VolunteerToday.com ~~ The Electronic Gazette for Volunteerism
HOME
Archives Search
Ask Connie
Boards & Committees
Bookstore
Calendar of Events
Internet Resources
News
Reviews: Books and Resources
Spanish Reflections
Tech Tips
Volunteer Program Evaluation Series
Who We Are
Email Us
ASK CONNIE

VT readers ask questions about volunteer management and administration. Ask Connie, an experienced volunteer manager, consultant and trainer, provides the answers for all to see.
Send questions to AskConnieP@cs.com

~2012 ~

  • Volunteers Aging in Place
     
     

 

Dear Connie:

I am sure this has come up before, but I am new to your column and new-ish to volunteer management.  I’ve been in the field for 5+ years, but am just now working with senior citizens, some of them 80+.  We have a small and close knit community, a strong “family” atmosphere.  Part of the attraction for our volunteers is that they get to see people (other volunteers) who’ve become friends over the years.  I should say, about one-half of the folks who volunteer for us were there before I arrived.

Sometime soon one or more of these folks are going to reach the point where they can’t do their assignments any more.  I’ve never had to “fire” someone because of this particular reason, and I don’t exactly know how to handle it.  We don’t have a mandatory retirement age, and my personal feeling is that they should get to do it until they just can’t anymore.

Here are my specific concerns and questions.  What do I say to the actual volunteer; I have friendly but formal relationships w/ all of them?  What do I say to the other volunteers who will “see themselves” in this person?  Should I involve other members of the management team in the actual presentation of this “event”?

Thanks for considering this question.  I look forward to your comments.

JC


Dear JC:

There are many good resources on volunteers aging in place. Here are some of my favorites:

Generally I would say that treating volunteers (of all ages) with dignity is very important.   And, letting it be known publicly that you will treat people with dignity is just as important.  So whenever you have a chance, tell people that it is one of your goals and then be sure to model the behavior.  Senior volunteers already know that they're aging so it isn't a secret.  Dealing with it candidly and caringly always works best.  If you're not already doing annual assessments of volunteer performance, it's best to institute it now for everyone so that you'll have the "built-in" opportunity to discuss privately with individual volunteers how they're doing, what's working, and what isn't, from your perspective and theirs.

As for releasing a volunteer from your program, my colleague, Steve , McCurley writes about "How to Fire a Volunteer and Live to Tell About It" and provides some very helpful tips for developing a sysMcCurleytem that will assist in confronting and managing the decisions to terminate a volunteer's relationship with your organization. He covers the philosophical issue of deciding that firing volunteers is, in general, a potentially appropriate action and counsels to look for alternatives, such as re-supervise, re-assign, re-train, re-vitalize, refer, and ultimately retire. Steve also provides a four-step process for developing a system when alternatives do not remedy "what ails your volunteer" and gives you the methods for communication to make the face-to-face meeting as effective as possible:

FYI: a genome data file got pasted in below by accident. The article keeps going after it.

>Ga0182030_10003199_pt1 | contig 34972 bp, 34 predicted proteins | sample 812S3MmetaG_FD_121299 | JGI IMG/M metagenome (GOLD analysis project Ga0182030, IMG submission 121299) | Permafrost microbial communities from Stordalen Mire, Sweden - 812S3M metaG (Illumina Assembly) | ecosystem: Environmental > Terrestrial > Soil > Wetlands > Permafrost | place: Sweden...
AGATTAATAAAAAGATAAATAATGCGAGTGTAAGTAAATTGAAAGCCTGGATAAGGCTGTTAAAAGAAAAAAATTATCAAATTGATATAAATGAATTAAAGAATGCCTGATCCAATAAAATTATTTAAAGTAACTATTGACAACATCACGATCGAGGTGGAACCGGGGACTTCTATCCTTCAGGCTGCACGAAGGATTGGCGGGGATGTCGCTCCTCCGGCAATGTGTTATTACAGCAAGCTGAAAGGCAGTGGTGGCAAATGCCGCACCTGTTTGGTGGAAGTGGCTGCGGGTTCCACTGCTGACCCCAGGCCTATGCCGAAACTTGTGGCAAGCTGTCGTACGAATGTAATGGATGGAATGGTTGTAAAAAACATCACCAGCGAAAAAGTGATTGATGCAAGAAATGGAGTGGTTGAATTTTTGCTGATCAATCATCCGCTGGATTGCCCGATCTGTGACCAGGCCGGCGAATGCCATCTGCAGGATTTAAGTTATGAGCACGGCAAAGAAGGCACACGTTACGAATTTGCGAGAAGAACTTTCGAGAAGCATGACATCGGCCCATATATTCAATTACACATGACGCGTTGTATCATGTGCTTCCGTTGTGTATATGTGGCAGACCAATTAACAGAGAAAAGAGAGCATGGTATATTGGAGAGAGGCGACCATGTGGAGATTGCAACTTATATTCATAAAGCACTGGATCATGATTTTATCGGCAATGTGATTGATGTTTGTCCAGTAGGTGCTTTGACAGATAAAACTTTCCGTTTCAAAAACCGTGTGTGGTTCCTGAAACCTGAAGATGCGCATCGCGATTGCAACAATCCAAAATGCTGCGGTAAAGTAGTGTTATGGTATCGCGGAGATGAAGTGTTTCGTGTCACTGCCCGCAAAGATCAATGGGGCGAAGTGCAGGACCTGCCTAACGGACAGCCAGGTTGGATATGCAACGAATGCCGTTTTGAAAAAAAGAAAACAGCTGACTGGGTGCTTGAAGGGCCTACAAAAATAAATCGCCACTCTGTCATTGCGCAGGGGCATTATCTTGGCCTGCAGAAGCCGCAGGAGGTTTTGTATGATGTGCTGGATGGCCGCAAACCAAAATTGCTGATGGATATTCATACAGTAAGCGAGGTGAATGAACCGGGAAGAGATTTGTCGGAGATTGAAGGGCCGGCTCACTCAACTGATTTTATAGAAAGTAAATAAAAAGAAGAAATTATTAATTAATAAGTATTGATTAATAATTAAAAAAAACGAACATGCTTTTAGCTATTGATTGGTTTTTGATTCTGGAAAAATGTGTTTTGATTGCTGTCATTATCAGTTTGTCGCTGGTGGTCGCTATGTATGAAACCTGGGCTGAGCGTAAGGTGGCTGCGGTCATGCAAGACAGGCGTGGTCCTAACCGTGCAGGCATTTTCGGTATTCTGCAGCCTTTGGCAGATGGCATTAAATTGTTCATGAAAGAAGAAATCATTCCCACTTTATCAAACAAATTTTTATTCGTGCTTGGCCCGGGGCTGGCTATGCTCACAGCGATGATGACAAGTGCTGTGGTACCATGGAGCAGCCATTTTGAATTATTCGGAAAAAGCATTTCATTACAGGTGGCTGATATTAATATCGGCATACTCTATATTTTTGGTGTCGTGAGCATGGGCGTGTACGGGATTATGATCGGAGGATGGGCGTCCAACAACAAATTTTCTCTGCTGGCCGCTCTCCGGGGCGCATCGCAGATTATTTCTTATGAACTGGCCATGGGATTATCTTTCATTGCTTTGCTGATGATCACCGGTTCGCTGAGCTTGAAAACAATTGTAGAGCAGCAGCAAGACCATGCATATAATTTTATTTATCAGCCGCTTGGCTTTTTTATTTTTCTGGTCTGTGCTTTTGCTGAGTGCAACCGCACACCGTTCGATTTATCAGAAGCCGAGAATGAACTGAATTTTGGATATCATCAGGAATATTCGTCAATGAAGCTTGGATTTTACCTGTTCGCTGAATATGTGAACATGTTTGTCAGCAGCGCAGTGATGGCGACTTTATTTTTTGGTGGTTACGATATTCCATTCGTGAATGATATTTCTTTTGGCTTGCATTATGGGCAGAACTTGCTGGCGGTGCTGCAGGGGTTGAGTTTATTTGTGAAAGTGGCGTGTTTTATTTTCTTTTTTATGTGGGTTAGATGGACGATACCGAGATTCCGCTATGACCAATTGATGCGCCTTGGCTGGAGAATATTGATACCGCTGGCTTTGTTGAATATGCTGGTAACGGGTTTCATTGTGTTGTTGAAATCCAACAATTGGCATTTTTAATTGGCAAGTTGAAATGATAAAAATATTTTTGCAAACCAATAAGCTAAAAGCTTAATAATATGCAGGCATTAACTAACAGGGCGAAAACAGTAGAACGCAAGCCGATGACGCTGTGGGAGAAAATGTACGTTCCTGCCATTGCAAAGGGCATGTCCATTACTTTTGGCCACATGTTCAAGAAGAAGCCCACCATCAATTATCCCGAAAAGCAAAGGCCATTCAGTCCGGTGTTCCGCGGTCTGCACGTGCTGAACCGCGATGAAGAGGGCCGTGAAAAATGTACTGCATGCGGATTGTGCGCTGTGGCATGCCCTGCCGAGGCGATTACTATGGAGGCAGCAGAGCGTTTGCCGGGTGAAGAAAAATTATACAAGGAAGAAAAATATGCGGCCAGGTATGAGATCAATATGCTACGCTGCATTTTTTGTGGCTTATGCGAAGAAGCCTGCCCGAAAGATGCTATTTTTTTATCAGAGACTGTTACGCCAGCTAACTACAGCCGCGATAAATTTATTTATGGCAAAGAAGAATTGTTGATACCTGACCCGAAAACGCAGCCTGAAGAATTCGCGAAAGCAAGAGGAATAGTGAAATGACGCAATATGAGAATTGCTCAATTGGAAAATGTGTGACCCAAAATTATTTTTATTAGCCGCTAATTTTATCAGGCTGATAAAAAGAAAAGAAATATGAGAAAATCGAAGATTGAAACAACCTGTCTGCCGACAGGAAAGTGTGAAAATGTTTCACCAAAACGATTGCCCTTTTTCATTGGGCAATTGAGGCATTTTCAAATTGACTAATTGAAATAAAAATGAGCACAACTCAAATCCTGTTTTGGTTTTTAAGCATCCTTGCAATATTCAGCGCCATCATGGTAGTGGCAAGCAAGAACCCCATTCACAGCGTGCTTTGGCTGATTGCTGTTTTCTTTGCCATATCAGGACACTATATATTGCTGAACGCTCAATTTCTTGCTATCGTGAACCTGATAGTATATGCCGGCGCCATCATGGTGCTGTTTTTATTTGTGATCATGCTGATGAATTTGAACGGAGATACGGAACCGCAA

1. Preserve the dignity of the volunteer by conducting the meeting in a private setting.
  2. Be quick, direct, and absolute. Practice the exact words you will use in telling the volunteer the course of action. Make sure they are unequivocal.
  3. Announce - don't argue. The purpose of the meeting is simply, and only, to communicate to the volunteer that he/she is being put on probation, suspended or separated from the institution. This meeting is not to discuss and argue the decision - if you followed the system, all arguments have already been made. You should also avoid confrontation, which may lead to you venting your feelings and risks putting your foot in your mouth. Expect the volunteer to vent, but keep yourself quiet.
  4. Don't attempt to counsel. If counseling were an option, you would not be having this meeting. You are not friends with this former volunteer and any attempt to appear so is misguided and insulting.
  5. Follow-up. Send a letter to the volunteer reiterating the decision and informing him/her of any departure details after your final meeting. Also follow- up with staff and other volunteers, who may be affected, but do not inform them of the reasons behind the change. In particular, make sure that any visitors, students or patrons with a long relationship with the volunteer are informed of the new volunteer to whom they are assigned.

Good luck and best wishes!


Return to Top


Do you have a question? Now you too can ask an expert!

Connie Pirtle, of Strategic NonProfit-Resources, has 15 years' experience in working with volunteers. She has consulted and/or trained for such organizations as the Washington National Cathedral, Anchorage Symphony Orchestra, Chamber Music America, and the Association for Volunteer Administration.

Send your questions to Connie at AskConnieP@cs.com.
Connie Pirtle
Strategic Nonprofit Resources
314 E. Marie Dr. * Stillwater, OK 74075 * VOICE: 405.372.8142 or 202-306-1492


Return to Top

A Service of MBA Publishing-A subsidiary of Macduff/Bunt Associates All materials copyright protected ©2012
821 Lincoln Street, Walla Walla, WA 99362 (509) 529-0244 EMAIL: mba@bmi.net
Twitter: http://twitter.com/NLMacduff

The content of all linked sites are beyond the control Volunteer Today and the newsletter assumes no responsibility for their content.